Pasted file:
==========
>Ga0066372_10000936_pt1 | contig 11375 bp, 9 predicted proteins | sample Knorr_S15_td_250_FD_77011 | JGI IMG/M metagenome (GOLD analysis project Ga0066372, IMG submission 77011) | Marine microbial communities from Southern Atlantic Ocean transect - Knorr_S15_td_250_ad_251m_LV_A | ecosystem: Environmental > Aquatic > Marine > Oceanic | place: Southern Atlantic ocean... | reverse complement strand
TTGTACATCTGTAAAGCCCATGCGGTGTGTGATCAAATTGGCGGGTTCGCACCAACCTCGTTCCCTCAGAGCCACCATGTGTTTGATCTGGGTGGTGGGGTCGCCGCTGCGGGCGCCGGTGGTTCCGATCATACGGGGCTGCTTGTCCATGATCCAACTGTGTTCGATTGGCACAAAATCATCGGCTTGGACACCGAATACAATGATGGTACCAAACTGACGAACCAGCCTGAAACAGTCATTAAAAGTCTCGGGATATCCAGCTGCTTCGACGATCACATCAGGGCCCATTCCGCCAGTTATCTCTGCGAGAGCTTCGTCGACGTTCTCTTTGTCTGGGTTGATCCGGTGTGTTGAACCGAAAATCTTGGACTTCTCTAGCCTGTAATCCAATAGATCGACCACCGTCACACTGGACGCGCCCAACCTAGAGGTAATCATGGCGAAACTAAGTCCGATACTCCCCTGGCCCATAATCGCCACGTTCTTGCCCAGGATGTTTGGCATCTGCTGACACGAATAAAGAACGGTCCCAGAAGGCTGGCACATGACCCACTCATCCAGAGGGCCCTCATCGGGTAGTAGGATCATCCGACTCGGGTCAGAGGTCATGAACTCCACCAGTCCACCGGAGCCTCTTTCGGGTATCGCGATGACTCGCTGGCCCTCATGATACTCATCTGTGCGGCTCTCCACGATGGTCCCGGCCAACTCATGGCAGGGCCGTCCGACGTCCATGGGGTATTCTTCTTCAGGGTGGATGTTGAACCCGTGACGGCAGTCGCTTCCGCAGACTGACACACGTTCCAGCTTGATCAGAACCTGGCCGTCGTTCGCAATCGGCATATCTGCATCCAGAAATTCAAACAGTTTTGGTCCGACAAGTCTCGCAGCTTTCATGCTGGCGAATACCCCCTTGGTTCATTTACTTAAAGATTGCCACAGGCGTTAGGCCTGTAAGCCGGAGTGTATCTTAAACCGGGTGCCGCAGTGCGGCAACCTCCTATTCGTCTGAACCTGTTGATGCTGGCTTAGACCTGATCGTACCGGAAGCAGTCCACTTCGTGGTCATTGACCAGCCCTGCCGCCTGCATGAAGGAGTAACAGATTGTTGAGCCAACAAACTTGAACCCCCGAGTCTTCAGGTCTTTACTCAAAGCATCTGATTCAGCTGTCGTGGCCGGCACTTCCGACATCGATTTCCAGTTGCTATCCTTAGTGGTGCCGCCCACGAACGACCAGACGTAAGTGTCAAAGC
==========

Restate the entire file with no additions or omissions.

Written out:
>Ga0066372_10000936_pt1 | contig 11375 bp, 9 predicted proteins | sample Knorr_S15_td_250_FD_77011 | JGI IMG/M metagenome (GOLD analysis project Ga0066372, IMG submission 77011) | Marine microbial communities from Southern Atlantic Ocean transect - Knorr_S15_td_250_ad_251m_LV_A | ecosystem: Environmental > Aquatic > Marine > Oceanic | place: Southern Atlantic ocean... | reverse complement strand
TTGTACATCTGTAAAGCCCATGCGGTGTGTGATCAAATTGGCGGGTTCGCACCAACCTCGTTCCCTCAGAGCCACCATGTGTTTGATCTGGGTGGTGGGGTCGCCGCTGCGGGCGCCGGTGGTTCCGATCATACGGGGCTGCTTGTCCATGATCCAACTGTGTTCGATTGGCACAAAATCATCGGCTTGGACACCGAATACAATGATGGTACCAAACTGACGAACCAGCCTGAAACAGTCATTAAAAGTCTCGGGATATCCAGCTGCTTCGACGATCACATCAGGGCCCATTCCGCCAGTTATCTCTGCGAGAGCTTCGTCGACGTTCTCTTTGTCTGGGTTGATCCGGTGTGTTGAACCGAAAATCTTGGACTTCTCTAGCCTGTAATCCAATAGATCGACCACCGTCACACTGGACGCGCCCAACCTAGAGGTAATCATGGCGAAACTAAGTCCGATACTCCCCTGGCCCATAATCGCCACGTTCTTGCCCAGGATGTTTGGCATCTGCTGACACGAATAAAGAACGGTCCCAGAAGGCTGGCACATGACCCACTCATCCAGAGGGCCCTCATCGGGTAGTAGGATCATCCGACTCGGGTCAGAGGTCATGAACTCCACCAGTCCACCGGAGCCTCTTTCGGGTATCGCGATGACTCGCTGGCCCTCATGATACTCATCTGTGCGGCTCTCCACGATGGTCCCGGCCAACTCATGGCAGGGCCGTCCGACGTCCATGGGGTATTCTTCTTCAGGGTGGATGTTGAACCCGTGACGGCAGTCGCTTCCGCAGACTGACACACGTTCCAGCTTGATCAGAACCTGGCCGTCGTTCGCAATCGGCATATCTGCATCCAGAAATTCAAACAGTTTTGGTCCGACAAGTCTCGCAGCTTTCATGCTGGCGAATACCCCCTTGGTTCATTTACTTAAAGATTGCCACAGGCGTTAGGCCTGTAAGCCGGAGTGTATCTTAAACCGGGTGCCGCAGTGCGGCAACCTCCTATTCGTCTGAACCTGTTGATGCTGGCTTAGACCTGATCGTACCGGAAGCAGTCCACTTCGTGGTCATTGACCAGCCCTGCCGCCTGCATGAAGGAGTAACAGATTGTTGAGCCAACAAACTTGAACCCCCGAGTCTTCAGGTCTTTACTCAAAGCATCTGATTCAGCTGTCGTGGCCGGCACTTCCGACATCGATTTCCAGTTGCTATCCTTAGTGGTGCCGCCCACGAACGACCAGACGTAAGTGTCAAAGC